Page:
Rhino tracking in South Africa
Karongwe Game Reserve, Limpopo Province, South Africa.
OAG likes the fine art of animal tracking, but as the weather’s been ‘patchy’ in the UK so far this year, our flora and fauna seem to have had a bit of lie-in. So I found somewhere sunnier where a novice can learn to track something bigger than a sleepy weasel.
I’m in South Africa in search of the White Rhino, the theory being, that even I can spot the prints left by an animal weighing over a tonne.
After a short flying hop north from Johannesburg airport to Hoedspruit, and a two-hour drive northwest, I find myself standing with a group of would-be trackers at Karongwe Camp, listening to a safety brief from our ranger instructors.
Will, Margaux and JP work for Eco Training where the focus is on learning not luxury. Karongwe trains rangers, trackers, eco-experts and safari guides.
Margaux at Eco-training’s Karongwe Camp, South Africa
The camp is basic; tents for sleeping in and a few open sided buildings for lectures and dining. At least the open-sided bit is upstairs. So far no Leopards have padded up top to check out what’s for supper, but Hippo and Lion regularly move through the camp at night.
Safaris are big business for the African tourist industry. And for people with the cash and cameras to get their fix of big game, Rhino are highly prized amongst the famous “Big Five”; the others being: Leopard, Lion, Elephant and Water Buffalo.
Africa’s struggling to accommodate the natural ranging territory of its wild life against the ‘march of civilisation’; so photographic safaris bring in much needed conservation revenue.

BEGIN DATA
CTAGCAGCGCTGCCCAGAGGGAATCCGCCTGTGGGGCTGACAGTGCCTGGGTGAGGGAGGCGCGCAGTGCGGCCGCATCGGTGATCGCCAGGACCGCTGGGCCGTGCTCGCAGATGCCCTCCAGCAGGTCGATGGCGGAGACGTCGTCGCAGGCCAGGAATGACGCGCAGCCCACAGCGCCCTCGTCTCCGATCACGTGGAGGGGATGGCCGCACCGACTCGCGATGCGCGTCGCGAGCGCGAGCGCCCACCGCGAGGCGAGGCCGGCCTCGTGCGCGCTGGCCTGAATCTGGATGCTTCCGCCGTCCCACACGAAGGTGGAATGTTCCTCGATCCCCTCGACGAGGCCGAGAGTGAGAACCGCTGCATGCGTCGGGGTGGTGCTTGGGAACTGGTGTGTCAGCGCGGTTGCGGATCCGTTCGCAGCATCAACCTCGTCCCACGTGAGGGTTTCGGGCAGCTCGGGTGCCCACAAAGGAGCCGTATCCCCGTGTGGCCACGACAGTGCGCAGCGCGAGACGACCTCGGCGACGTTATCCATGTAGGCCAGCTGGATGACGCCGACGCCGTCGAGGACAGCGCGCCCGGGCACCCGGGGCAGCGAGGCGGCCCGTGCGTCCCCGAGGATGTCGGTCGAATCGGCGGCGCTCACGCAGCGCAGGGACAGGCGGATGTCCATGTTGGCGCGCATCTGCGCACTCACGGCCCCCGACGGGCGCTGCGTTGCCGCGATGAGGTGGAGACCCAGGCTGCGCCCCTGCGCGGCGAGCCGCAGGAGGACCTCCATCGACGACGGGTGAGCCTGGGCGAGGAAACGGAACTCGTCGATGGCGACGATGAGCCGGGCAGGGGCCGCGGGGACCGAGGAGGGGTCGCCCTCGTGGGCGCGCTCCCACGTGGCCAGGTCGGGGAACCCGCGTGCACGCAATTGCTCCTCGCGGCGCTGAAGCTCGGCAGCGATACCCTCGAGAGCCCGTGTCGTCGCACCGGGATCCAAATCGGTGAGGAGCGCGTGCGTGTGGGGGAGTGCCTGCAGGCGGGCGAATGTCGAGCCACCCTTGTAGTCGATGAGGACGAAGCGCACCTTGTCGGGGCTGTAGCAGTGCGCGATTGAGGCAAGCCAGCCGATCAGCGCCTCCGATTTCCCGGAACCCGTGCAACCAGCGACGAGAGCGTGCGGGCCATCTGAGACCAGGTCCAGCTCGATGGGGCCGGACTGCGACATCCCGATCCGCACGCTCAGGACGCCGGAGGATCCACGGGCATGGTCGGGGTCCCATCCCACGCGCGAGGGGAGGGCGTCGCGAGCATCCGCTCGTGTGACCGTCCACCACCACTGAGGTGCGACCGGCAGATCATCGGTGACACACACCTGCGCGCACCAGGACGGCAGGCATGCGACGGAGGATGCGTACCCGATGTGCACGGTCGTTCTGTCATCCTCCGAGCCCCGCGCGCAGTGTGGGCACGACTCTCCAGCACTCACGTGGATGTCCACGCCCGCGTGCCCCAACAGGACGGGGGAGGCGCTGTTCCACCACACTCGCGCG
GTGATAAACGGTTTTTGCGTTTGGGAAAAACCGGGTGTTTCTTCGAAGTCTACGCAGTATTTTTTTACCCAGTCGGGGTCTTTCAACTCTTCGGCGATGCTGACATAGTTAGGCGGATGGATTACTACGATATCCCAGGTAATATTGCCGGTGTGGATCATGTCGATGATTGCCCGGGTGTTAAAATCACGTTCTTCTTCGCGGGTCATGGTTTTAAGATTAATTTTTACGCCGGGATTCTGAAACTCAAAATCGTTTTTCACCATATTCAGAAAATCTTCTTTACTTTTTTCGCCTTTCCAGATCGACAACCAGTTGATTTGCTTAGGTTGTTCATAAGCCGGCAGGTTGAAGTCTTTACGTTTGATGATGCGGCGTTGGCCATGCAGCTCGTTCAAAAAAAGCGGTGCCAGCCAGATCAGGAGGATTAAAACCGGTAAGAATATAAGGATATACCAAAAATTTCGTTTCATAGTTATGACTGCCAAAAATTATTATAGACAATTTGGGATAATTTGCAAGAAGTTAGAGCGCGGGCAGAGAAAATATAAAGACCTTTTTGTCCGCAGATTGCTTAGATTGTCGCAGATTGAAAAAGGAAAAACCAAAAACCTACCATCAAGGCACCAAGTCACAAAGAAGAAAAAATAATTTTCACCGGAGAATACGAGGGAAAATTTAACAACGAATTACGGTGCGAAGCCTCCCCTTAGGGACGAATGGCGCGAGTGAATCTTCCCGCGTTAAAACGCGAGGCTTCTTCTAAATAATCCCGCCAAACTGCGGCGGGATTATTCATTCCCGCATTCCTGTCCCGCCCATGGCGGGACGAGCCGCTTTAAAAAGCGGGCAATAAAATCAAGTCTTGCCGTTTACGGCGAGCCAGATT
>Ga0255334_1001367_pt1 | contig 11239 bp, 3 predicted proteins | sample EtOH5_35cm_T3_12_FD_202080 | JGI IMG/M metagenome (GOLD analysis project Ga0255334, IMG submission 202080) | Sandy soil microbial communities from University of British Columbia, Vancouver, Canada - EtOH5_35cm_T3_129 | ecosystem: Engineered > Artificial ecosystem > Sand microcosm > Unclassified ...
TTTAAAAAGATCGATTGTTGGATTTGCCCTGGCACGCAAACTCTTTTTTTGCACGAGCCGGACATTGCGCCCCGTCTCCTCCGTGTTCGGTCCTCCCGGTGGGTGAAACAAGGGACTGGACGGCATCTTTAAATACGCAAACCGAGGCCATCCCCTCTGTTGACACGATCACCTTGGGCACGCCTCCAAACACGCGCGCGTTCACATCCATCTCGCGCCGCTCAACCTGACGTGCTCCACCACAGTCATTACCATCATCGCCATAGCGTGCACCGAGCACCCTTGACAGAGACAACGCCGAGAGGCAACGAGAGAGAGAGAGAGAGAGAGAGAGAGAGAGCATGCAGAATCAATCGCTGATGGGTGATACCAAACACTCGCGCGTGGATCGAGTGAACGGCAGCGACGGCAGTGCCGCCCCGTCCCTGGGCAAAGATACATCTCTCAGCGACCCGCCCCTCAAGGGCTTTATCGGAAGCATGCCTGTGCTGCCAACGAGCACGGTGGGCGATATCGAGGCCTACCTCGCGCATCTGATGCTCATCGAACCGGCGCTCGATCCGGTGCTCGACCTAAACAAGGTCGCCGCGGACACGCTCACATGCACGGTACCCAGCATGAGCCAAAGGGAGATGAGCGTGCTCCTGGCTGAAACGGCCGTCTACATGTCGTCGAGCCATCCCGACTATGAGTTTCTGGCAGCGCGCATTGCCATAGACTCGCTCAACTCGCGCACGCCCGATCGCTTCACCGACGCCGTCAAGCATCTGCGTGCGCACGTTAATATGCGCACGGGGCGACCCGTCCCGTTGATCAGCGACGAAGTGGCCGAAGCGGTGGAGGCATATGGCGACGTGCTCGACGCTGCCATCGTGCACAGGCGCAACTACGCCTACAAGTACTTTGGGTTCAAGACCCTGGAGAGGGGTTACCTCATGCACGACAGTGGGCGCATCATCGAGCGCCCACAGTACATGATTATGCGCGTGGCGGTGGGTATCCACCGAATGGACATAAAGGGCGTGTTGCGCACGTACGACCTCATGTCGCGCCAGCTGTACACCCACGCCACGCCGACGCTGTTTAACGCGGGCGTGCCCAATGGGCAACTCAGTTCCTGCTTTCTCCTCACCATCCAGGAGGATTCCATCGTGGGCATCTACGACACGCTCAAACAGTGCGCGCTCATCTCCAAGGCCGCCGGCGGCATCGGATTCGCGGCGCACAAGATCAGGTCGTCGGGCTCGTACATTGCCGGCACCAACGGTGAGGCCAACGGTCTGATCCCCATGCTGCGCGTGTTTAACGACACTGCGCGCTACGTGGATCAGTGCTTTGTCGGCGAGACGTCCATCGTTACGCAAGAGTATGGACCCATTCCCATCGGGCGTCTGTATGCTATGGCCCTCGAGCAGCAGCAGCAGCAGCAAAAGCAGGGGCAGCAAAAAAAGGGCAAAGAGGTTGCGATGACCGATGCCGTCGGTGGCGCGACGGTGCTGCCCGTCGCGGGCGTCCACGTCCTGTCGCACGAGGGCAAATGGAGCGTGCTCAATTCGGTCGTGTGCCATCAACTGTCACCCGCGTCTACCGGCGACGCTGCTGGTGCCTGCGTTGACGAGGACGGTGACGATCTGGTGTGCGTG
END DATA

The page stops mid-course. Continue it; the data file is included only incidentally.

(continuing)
But behind the luxury safari lodges and ‘sundowner’ drinks by the waterholes, our hosts tell us that there’s a deadly serious war going on.
Ironically, it’s the creation of game reserves, and the necessary concentration of species within them, which has seen a dramatic increase in poaching – especially of Rhino.
It’s an emotive and high profile issue in the media worldwide. In nearby Kruger National Park, over 600 White Rhino were killed for their horns in the first half of last year. Why? Horn fetches twice the price of gold – in the region of $100,000 per kilo.
Will Lawson, our main instructor, and a Brit who’s made Africa his home (Editor’s note: he’s just become a researcher on BBC Springwatch), speaks with barely concealed anger at some of the reasons that Rhino horn has become even more prized in recent years.
In Vietnam, a politician went on TV claiming that drinking powdered Rhino horn – which is made mostly of Keratin, similar to a horse’s hoof – cured his cancer. Imagine the increase in demand.
As our collective jaw drops, it’s becoming clear that this is not going to be your average safari trip.
The point of Eco Training’s courses is to offer people a lot more than photographing the “Big Five”.
The company has taken a 28-day professional field guide course and developed a potted version for adventurous tourists keen to learn more. We’re getting a taster over a few days that will give us some basic knowledge of tracking, animal behaviour and the environment they live in. Much of this will be on foot, some of it at night.
I can’t wait. I think.